In lieu of the current application and evaluation requirements, revised 40 CFR 33.204 and 33.205 to accept and implement a self-certification process for firms who are not otherwise certified by another entity. The requirements will allow qualified firms to self-certify under the EPA's DBE program as an MBE or WBE, using the EPA's Small Business Vendor Profile System (SBVPS). Under this approach, firms seeking an EPA certification will register in the online SBVPS. Registration in the SBVPS will require the firm to provide their firm name and contact information, federal tax ID, DUNS no., type of business, date of start, annual sales, company size and classification, ethnicity, any other prior certifications. Firms will then self-attest to meeting the eligibility requirements set forth in 40 CFR 33.202 and 33.203. The self-certification provided through the SBVPS will be legally-binding. This approach, which is consistent with the certification requirements of other federal agencies including the SBA, does not require submittal of additional information, or require EPA review of an application. However, the EPA could request entities to provide evidence that they meet the eligibility requirements at any time. These self-certification requirements will reduce burden on firms by removing the current paper application process and decreasing the time spent by entities acquiring certification. These changes will also streamline agency activities related to maintaining forms, conducting reviews, and responding to applicants, resulting in an overall burden reduction.

The approach will no longer require businesses to first seek certification from other entities before requesting EPA DBE certification. All businesses who meet the EPA DBE program certification requirements will be able to participate in self-certifying. The EPA will still accept certifications from other sources, including a federal agency, state, locality, Indian Tribe, or independent private organization, provided their standards for certification meet or exceed the EPA's. The EPA DBE self-certification will also remain only applicable to opportunities funded by EPA financial assistance agreements; 40 CFR 33.405 will clarify that the EPA's DBE certification will be not recognized by other federal, state or local organizations. Therefore, the EPA will continue to encourage businesses to obtain certifications from these sources. The self-certification approach will also provide for proof of certification for such facilities under EPA's DBE program. We revised 40 CFR 33.206 to provide for firms who self-certify through the SBVPS to be listed on the EPA's SBVPS through the OBSP Web site. The list will be publically available and provide assurance to recipients of EPA funding that the entities listed are certified and eligible for participation.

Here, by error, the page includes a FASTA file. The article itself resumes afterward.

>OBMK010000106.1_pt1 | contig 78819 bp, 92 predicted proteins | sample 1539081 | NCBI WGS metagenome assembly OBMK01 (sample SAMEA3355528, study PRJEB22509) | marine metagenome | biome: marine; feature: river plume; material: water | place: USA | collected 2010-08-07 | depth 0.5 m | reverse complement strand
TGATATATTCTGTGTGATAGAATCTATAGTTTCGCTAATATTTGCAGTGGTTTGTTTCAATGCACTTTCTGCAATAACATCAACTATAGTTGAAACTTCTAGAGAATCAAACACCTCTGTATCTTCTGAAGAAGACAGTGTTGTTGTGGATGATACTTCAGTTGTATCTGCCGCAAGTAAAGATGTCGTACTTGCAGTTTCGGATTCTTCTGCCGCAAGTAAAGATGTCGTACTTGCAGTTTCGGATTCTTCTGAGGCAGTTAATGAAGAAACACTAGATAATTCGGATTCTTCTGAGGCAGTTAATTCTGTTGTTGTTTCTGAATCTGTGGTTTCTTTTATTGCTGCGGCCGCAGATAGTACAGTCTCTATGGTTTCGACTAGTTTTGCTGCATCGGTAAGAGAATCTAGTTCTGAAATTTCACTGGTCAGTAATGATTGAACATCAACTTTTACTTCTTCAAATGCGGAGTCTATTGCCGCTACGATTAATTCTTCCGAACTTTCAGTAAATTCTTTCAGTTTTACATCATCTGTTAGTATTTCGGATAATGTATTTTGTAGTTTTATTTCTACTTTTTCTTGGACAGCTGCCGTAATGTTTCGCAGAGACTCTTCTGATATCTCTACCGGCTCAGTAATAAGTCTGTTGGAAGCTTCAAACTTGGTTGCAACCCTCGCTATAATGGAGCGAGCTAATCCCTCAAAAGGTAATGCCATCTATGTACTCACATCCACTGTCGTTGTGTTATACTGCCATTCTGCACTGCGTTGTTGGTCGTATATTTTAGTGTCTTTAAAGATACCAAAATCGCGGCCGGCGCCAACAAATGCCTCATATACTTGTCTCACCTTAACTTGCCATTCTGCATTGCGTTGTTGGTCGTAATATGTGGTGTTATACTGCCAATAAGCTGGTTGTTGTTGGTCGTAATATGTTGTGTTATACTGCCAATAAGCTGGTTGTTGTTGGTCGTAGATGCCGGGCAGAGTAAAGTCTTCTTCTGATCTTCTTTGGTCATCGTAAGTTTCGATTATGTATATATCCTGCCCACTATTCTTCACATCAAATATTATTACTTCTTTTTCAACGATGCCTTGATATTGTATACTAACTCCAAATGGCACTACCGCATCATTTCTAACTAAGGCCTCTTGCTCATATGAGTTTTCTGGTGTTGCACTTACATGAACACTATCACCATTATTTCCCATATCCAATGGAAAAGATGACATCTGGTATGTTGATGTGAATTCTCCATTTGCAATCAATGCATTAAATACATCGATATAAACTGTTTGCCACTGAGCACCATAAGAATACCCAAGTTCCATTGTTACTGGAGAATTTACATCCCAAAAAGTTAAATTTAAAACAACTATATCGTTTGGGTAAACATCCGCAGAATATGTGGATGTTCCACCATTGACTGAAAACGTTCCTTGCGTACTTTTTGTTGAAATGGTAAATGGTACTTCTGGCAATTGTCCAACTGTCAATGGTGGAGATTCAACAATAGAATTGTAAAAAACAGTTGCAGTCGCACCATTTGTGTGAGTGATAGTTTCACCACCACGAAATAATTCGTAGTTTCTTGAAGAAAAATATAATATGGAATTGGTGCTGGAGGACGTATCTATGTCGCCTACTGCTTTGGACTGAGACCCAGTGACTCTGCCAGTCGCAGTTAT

Similar to the existing EPA certification, EPA self-certifications under this new approach will be valid for a period of three years. We revised 40 CFR 33.207 to specify that this period will begin from the date an entity is self-certified in the EPA's SBVPS. The SBVPS database will automatically purge data every three years, therefore firms will be required to re-register every three years to maintain their MBE or WBE status. Because facilities will be responsible for their registration and are self-certifying, we removed the requirements of 40 CFR 33.207, 33.209, and 33.211, which apply to re-application, re-evaluation, and appeal of EPA determinations for certified entities. We also revised 40 CFR 33.210 to clarify that facilities are responsible for keeping the EPA informed of any changes which may affect the entity's certification, including requiring the entity to remove its self-certification from the SBVPS database within 30 days of any changes to its eligibility status. This timeline is consistent with current requirements. The EPA also made several minor revisions to subpart B of Part 33 that will clarify existing requirements or provide for additional flexibility for affected entities. As discussed in section IV.1 of this preamble, we consolidated the Start Printed Page 49543definitions for “ownership or control,” “socially disadvantaged individual”, and “economically disadvantaged individual” in 40 CFR 33.202 and 33.203 under subpart A of part 33. We removed the definitions for “HBCU” and “Women” in paragraphs (d) and (e) of 40 CFR 33.203; the definition of “HBCU” is already included in 40 CFR 33.103, and a specific definition for “Women” is no longer necessary as women are included within the definitions for “socially disadvantaged individual” and “economically disadvantaged individual.”